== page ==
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The death of the salesman has been grossly exaggerated

Published on 10/01/11 at 06:20am
Andy Lee
Megaphone

Reports of the death of the salesman are grossly exaggerated. Despite widespread recognition that a systemic rethink of the pharma’s commercial strategy is required, the continuing importance of the industry’s largest collective means of customer contact should not be underestimated.

The sales team remains the only mechanism by which a clinician is going to be convinced to use a product. But the way in which it is used is, quite understandably, being significantly re-evaluated.

The customer landscape has of course changed. The UK government’s recent White Paper has proposed radical reform of the NHS, making an already complex stakeholder environment even more complicated. In such a dynamic marketplace, the industry must find new and innovative ways to demonstrate the value of its products to a diverse range of influencers. But the value of the field force must not become lost in the process - that value goes beyond simply detailing products to prescribers and influencers.

At its most powerful, the sales force can dramatically enhance a brand’s commercial development as a key component of a cross-functional approach. But alchemy will only arrive if the customer contact team is sufficiently encouraged and empowered to participate.

The traditional view has been that the role of the medical and marketing teams is to know a product inside out, to live and breathe its data and believe in it passionately as a brand - and then to channel this into the sales team who  market and promote the message to customers.

In a complex customer environment plagued with market access challenges, the flaws in the traditional approach are now being ruthlessly exposed. It’s fine to go carving through the market and collecting business, but what happens when you inevitably run into a brick wall? As a brand team, what it your Plan B?

In the modern market, more often than not it is market access issues that create the wall.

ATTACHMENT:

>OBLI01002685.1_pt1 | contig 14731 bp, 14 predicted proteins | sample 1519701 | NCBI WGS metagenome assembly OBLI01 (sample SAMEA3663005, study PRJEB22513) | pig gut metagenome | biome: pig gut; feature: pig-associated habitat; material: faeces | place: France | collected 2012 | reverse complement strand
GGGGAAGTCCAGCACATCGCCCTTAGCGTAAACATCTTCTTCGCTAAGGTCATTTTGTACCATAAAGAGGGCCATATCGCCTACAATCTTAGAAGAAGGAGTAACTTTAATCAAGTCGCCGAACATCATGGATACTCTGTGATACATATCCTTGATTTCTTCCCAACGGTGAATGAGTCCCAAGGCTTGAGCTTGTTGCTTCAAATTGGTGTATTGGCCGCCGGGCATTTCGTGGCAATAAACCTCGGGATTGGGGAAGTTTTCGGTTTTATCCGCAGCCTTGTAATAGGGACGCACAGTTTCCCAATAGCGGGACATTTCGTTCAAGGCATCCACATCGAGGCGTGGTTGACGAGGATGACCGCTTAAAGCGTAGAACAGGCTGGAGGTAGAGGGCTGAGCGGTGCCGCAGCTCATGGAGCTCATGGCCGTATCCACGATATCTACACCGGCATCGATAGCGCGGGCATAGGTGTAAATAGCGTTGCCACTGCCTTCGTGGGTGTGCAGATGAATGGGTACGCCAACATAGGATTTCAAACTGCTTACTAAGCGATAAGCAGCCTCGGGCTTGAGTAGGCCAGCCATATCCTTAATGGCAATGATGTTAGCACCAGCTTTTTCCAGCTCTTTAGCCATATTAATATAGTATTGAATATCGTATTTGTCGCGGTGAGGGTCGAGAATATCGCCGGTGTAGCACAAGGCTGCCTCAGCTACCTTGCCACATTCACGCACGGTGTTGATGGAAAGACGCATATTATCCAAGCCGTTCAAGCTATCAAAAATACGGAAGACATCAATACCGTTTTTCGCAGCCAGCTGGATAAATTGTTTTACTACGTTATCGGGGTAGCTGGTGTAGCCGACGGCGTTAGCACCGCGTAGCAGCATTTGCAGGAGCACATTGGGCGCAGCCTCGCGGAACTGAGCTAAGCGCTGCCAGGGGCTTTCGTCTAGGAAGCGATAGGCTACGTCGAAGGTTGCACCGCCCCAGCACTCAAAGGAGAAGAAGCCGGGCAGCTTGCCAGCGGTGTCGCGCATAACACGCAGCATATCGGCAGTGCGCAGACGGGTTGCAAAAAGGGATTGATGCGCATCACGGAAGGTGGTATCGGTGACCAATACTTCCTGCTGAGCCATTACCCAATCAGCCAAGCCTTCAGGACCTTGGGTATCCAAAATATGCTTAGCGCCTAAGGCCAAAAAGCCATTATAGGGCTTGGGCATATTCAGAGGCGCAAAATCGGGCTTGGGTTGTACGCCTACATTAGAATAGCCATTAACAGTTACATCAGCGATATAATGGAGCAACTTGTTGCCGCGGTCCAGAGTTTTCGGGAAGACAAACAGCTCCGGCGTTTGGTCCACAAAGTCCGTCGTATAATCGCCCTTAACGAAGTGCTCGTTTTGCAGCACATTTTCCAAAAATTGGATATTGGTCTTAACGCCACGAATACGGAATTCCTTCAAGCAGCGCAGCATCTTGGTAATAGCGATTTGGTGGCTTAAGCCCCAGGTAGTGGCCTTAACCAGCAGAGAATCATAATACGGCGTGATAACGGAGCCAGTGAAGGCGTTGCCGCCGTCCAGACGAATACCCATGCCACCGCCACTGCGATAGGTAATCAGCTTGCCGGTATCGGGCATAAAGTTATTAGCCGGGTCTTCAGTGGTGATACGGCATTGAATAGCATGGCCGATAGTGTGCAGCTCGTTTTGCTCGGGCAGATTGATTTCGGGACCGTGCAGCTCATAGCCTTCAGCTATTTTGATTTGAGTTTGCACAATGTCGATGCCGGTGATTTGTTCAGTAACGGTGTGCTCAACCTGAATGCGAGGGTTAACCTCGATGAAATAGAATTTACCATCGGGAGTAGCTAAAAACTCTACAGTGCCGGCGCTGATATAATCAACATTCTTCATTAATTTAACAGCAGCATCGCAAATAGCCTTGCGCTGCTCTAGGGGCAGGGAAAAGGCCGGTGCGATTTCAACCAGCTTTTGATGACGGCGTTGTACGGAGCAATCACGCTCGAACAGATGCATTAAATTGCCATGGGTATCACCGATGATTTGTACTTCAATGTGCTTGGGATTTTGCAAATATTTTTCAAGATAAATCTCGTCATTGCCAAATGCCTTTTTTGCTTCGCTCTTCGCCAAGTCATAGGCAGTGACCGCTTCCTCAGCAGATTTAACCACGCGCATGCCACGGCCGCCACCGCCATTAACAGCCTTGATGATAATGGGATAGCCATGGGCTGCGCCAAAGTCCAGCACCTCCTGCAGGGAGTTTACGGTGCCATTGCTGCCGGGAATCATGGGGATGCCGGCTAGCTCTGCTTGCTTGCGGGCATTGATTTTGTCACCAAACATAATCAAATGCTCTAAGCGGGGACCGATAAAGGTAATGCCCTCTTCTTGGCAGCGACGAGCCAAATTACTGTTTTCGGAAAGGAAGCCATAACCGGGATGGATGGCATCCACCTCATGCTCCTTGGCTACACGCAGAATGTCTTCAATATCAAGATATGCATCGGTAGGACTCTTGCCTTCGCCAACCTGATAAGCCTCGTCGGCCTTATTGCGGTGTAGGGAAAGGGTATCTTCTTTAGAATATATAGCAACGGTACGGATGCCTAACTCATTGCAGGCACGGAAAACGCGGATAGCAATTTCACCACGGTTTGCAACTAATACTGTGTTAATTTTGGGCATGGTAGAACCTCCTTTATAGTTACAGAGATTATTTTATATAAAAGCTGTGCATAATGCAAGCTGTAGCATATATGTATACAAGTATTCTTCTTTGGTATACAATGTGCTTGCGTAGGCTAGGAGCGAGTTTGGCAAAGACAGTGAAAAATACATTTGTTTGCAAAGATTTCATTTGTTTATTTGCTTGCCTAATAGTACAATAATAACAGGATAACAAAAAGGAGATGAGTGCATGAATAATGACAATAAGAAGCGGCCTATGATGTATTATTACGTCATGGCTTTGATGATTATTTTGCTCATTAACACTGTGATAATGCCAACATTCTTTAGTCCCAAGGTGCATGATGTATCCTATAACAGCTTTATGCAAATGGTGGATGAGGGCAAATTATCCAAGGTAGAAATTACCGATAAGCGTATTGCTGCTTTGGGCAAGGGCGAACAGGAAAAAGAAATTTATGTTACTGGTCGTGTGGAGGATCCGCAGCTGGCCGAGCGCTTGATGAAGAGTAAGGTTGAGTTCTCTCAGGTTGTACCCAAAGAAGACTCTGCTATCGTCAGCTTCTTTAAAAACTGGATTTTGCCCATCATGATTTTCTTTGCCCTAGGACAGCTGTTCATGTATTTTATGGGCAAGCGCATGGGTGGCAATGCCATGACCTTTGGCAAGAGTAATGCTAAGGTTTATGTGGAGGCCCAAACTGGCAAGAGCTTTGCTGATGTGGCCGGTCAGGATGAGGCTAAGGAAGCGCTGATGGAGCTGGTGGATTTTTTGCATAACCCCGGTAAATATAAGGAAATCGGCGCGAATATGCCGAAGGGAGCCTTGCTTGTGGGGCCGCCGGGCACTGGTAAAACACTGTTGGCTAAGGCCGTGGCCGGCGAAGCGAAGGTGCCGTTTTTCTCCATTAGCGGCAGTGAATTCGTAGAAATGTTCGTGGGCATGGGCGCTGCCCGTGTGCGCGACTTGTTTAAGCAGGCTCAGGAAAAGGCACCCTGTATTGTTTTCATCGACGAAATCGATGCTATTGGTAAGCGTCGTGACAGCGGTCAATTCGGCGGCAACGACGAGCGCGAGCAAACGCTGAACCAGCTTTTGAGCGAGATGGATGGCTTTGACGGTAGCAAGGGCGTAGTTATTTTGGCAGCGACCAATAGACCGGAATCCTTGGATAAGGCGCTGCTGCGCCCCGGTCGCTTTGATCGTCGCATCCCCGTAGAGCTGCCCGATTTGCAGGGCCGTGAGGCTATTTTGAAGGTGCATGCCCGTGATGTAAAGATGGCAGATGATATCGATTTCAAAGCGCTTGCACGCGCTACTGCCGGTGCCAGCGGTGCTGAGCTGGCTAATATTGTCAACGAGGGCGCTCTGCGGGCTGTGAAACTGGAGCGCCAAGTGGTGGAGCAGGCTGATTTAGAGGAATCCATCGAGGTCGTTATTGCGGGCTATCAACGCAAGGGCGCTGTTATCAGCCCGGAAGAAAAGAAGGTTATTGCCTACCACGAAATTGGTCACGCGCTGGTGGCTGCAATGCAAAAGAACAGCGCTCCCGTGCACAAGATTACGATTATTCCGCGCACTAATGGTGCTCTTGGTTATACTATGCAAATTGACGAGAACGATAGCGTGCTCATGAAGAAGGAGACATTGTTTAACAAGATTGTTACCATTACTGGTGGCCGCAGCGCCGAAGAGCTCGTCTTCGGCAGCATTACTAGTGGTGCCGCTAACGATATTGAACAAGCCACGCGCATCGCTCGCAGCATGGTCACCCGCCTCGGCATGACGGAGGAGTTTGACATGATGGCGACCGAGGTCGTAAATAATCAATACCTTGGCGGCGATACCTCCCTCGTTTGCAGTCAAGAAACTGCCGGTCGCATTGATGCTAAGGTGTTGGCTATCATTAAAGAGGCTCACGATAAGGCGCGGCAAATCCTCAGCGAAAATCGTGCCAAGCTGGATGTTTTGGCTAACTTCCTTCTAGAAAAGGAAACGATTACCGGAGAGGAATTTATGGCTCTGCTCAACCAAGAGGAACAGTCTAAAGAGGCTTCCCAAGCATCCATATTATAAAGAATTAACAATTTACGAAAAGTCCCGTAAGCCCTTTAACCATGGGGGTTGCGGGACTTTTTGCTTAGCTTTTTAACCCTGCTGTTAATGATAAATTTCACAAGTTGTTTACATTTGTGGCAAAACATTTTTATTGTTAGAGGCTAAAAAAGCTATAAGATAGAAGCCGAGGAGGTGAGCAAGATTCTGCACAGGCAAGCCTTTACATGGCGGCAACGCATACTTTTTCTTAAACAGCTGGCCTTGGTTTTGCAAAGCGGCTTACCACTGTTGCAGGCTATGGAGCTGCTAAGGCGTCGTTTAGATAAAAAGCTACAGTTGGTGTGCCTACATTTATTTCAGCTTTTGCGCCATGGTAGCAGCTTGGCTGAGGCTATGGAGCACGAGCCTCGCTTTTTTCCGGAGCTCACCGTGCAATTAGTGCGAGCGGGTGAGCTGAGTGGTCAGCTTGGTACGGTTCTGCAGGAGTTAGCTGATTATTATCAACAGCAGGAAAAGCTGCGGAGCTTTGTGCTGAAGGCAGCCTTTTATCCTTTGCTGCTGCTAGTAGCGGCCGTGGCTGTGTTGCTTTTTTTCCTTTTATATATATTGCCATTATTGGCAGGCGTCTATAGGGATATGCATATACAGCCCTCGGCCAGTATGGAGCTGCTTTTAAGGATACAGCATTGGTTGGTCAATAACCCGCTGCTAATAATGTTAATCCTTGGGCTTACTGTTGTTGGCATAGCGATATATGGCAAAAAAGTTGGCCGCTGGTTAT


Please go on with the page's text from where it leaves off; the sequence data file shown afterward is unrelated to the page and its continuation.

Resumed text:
The sales don’t materialise and marketers don’t understand why; they reassess their brand positioning, messages and data - and wonder what has gone wrong. To a greater extent, the problem is that they haven’t listened to the feedback and insights their field force has given them. Or worse still, they haven’t even set-up a process to capture and consider it in the first place. Too often, brand teams set off on a path convinced of their approach, but when Plan A fails, what happens next?

Plan A - the market access team approach

So how can the field forced be deployed proactively to ensure that Plan A works?

Primarily, there needs to be a recognition from marketers and medics that a field-based perspective can add value to brand development.

To reflect this, the field-based market access team needs to be invited into the cross-functional process.

Involvement should begin at the point in the product’s life cycle when marketing messages are starting to be developed. Typically, this will be around one year from launch as the cross-functional team begins to evaluate the data emerging from phase III studies. At this crucial stage, when marketers are trying to build a value proposition and messages around trial data, the perspectives of the market access team are invaluable. After all, this team will act as the bridge to the front line sales professionals who will take those messages to market.

An effective field-based market access team will have developed solid relationships with influential payers in the marketplace. They will understand the challenges facing these important customers, and will know the kinds of messages that will resonate with them. Likewise, if you are launching a product into a market where you already have a history, or indeed have an existing product, it would be naïve to overlook the input of customer-facing individuals that have an in-depth knowledge of the therapy area and existing customer relationships within it. There are key questions that can be asked which, if shared effectively with head office, can be used in a cross-functional way to inform and drive strategy.